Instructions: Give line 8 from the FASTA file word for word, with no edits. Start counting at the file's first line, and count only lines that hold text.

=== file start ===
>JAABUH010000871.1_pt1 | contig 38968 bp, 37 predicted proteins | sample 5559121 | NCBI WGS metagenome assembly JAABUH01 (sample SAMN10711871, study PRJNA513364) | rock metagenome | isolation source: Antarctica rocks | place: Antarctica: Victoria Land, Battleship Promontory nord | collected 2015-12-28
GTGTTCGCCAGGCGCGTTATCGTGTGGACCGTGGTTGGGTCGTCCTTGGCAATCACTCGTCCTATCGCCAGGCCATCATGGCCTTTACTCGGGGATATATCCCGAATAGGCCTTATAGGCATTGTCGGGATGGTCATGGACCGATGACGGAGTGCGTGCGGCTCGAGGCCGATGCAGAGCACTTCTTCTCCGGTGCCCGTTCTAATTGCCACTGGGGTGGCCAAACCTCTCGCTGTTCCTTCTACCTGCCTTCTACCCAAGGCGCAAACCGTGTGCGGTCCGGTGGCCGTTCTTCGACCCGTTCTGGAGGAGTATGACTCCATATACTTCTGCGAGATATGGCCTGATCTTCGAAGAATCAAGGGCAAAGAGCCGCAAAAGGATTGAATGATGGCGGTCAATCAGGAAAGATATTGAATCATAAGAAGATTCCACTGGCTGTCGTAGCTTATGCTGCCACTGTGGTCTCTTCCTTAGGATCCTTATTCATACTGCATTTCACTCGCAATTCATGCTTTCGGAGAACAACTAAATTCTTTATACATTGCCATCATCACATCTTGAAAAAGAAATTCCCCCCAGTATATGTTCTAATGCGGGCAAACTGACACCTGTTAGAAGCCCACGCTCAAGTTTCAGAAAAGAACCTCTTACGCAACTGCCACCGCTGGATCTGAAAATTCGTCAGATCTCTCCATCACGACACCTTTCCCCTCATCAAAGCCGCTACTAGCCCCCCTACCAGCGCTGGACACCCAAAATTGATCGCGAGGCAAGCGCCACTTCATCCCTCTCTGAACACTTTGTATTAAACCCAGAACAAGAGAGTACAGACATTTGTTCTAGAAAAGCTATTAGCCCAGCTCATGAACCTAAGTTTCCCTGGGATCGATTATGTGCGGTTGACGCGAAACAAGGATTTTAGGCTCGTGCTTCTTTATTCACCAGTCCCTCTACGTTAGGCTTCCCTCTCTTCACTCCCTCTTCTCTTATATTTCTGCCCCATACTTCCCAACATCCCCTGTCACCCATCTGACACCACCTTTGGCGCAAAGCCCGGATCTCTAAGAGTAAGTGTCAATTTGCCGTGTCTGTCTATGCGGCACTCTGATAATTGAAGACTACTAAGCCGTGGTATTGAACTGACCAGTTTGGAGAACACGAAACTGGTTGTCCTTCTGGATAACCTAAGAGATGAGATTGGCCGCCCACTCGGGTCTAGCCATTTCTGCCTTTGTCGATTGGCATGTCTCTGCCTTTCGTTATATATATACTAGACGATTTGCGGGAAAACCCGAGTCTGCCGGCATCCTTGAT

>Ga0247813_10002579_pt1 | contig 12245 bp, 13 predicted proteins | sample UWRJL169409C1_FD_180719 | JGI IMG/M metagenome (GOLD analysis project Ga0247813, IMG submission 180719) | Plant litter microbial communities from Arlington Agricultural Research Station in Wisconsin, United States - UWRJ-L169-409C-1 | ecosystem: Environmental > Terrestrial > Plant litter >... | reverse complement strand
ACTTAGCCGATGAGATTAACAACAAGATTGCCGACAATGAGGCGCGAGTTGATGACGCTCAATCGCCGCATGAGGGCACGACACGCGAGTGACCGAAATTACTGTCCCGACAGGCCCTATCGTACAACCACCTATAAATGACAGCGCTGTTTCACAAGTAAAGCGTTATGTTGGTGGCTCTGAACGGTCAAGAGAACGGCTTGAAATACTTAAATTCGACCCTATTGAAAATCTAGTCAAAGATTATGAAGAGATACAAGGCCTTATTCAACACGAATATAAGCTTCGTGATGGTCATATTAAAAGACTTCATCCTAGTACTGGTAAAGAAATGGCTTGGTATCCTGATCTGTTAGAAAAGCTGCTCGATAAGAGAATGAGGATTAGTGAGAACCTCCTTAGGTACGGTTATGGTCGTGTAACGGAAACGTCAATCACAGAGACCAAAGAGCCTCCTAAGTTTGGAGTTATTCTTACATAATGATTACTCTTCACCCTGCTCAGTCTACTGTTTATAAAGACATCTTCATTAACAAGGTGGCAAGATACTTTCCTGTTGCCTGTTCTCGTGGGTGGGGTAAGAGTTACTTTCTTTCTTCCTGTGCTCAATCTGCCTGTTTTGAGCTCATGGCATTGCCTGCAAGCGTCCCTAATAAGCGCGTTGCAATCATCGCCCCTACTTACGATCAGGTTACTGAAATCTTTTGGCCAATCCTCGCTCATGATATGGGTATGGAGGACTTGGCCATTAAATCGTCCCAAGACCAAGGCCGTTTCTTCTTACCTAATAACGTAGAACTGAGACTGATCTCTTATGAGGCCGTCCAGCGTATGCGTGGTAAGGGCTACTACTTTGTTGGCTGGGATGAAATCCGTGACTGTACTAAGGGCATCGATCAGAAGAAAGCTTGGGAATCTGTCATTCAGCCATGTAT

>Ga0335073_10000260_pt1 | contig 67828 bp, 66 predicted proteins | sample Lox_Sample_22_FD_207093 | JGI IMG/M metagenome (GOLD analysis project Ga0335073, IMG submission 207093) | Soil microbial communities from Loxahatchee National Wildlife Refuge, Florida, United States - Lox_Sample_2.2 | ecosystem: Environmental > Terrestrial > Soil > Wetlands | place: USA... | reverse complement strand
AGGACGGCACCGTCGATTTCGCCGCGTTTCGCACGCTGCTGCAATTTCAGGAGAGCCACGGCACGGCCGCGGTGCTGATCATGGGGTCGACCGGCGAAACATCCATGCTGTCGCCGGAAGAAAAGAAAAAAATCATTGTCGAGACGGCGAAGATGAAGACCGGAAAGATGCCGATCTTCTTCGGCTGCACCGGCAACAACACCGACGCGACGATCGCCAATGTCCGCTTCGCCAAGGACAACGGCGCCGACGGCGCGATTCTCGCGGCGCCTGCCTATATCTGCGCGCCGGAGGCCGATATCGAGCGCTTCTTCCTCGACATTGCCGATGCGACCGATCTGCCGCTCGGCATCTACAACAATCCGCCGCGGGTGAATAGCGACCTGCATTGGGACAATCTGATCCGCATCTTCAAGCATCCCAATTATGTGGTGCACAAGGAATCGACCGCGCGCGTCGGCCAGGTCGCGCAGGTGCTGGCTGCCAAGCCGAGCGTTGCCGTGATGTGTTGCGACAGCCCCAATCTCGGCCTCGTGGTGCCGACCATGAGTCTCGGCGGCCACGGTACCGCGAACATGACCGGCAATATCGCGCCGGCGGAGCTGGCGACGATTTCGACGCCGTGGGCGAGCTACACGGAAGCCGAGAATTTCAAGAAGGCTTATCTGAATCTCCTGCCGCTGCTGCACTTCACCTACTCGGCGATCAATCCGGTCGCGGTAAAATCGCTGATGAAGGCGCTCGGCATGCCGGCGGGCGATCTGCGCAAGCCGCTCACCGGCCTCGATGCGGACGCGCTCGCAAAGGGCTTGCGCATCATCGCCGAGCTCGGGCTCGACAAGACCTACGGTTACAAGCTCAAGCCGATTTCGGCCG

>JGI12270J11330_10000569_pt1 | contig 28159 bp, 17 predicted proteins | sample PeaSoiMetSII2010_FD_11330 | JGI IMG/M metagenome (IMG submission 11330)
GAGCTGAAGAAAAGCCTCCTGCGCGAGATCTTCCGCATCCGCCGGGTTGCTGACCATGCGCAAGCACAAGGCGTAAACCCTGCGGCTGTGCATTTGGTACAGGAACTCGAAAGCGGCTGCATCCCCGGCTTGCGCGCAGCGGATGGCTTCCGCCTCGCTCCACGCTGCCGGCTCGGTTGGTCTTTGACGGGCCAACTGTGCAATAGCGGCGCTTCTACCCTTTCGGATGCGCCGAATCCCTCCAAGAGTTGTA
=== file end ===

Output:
GAGCTGAAGAAAAGCCTCCTGCGCGAGATCTTCCGCATCCGCCGGGTTGCTGACCATGCGCAAGCACAAGGCGTAAACCCTGCGGCTGTGCATTTGGTACAGGAACTCGAAAGCGGCTGCATCCCCGGCTTGCGCGCAGCGGATGGCTTCCGCCTCGCTCCACGCTGCCGGCTCGGTTGGTCTTTGACGGGCCAACTGTGCAATAGCGGCGCTTCTACCCTTTCGGATGCGCCGAATCCCTCCAAGAGTTGTA